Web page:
Threats and speculations

Almost not a day has passed without new threats or actions from North Korea recently. On Wednesday, the communist regime blocked South Koreans’ crossing the border to enter the joint industrial park in the North Korean city of Gaeseong. The move came a day after the North announced its plan to restart a shuttered nuclear reactor in Yongbyon.

Reactivating the plutonium-fueled plant is deplorable but not entirely incomprehensible, as it reflects the North’s all-out efforts for completing its nuclear weapons program. But a threat to shut down the industrial complex is hard to understand; why should Pyongyang bite the hand that feeds it? And why is the impoverished regime about to kill one of its few golden geese?

The threat doesn’t even comply with North Korea’s latest doctrine of state administration, which calls for, among other things, keeping nuclear weapons and fixing its broken economic system. It was only a few days ago Pyongyang reinstated a market economy expert to its premiership.

Pyongyang’s latest move is all the more lamentable as it came when the Federation of Korean Industries, a group representing South Korea’s family-controlled conglomerates, had expressed its intention to help the joint industrial park, in which mostly South Korean small- and medium-sized enterprises produce light industrial goods using the North’s cheap labor.

Probably the only plausible explanation for the North’s recent series of mutually-contradictory moves is the reclusive regime itself is one big mass of self-contradiction.

To most South Koreans, and other foreigners for that matter, the North Korean leadership seems to have lost its ability to make cold-headed judgment amid the escalation of threats, prolonged war of nerves with its adversaries, and the military crisis the North Koreans created themselves.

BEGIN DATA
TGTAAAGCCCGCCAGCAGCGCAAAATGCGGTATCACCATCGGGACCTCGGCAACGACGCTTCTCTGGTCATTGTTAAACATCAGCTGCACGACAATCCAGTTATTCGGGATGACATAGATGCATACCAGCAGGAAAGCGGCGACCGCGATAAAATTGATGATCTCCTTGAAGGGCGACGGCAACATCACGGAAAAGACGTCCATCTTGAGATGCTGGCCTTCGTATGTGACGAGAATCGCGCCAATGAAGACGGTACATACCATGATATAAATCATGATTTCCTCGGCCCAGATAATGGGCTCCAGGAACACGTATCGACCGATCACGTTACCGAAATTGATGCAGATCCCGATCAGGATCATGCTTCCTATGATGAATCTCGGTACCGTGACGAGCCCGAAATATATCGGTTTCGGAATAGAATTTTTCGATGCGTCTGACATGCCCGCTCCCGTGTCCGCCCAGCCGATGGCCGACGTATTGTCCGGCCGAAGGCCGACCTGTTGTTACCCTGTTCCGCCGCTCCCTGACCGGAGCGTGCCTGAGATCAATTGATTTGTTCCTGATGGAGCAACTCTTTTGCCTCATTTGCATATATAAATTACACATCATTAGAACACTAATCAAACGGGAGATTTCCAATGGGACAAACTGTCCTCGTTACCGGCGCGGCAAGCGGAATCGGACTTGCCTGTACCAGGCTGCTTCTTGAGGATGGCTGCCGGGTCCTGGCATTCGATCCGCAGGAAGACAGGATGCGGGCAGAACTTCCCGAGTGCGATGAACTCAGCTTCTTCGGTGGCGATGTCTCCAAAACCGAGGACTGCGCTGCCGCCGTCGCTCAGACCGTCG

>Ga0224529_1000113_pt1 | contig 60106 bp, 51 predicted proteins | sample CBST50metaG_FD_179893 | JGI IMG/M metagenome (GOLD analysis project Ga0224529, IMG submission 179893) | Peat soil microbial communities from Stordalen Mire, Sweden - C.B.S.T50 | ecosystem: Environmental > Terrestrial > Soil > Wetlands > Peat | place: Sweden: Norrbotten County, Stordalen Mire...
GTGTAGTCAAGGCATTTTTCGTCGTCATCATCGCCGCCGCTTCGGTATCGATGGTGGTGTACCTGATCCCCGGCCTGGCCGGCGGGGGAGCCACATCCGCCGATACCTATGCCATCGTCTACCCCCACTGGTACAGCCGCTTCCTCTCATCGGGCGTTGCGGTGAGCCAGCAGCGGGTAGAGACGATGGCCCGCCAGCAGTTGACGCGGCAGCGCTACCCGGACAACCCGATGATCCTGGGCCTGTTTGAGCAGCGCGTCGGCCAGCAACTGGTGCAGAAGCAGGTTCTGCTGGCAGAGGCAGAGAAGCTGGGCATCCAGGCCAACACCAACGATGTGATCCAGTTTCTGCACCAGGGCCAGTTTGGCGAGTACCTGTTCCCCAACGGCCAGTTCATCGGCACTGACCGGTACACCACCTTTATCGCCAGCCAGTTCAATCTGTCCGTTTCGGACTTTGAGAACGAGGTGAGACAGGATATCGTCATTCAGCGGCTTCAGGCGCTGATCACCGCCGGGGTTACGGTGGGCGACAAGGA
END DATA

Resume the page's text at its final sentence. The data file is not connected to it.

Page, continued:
Whatever the intentions of Pyongyang ― whether scaring the South and the United States into providing more economic aid or cementing popular loyalty to its young, inexperienced leader, the vicious circle of threats, ignorance and provocations may spiral out of control in not so distant a future unless one side applies a brake first.

Currently, the so-called North Korean experts, both local and foreign, are divided over nearly everything, ranging from Pyongyang’s real intentions to the actual strength of the (North) Korean People’s Army. Most of these are little more than speculations, some are a little more educated than others. Not a single expert can say for sure what will be the unpredictable regime’s next move. One thing seems certain, however: it will be Koreans, especially South Koreans, who will have to shoulder the risks of any misjudgment or miscalculation to be made by either Koreas.

Foreigners are surprised to see South Koreans’ calmness in the face of the North’s menace. They just don’t have many choices. Underneath the ostensible composure, most of them may be wavering between, "No way!” and, ''By some possibility,” increasingly leaning to the latter.

Some South Korean activists have begun to call on both Pyongyang and Washington to restrain themselves and start dialogue. That’s a job the political leaders should have been doing.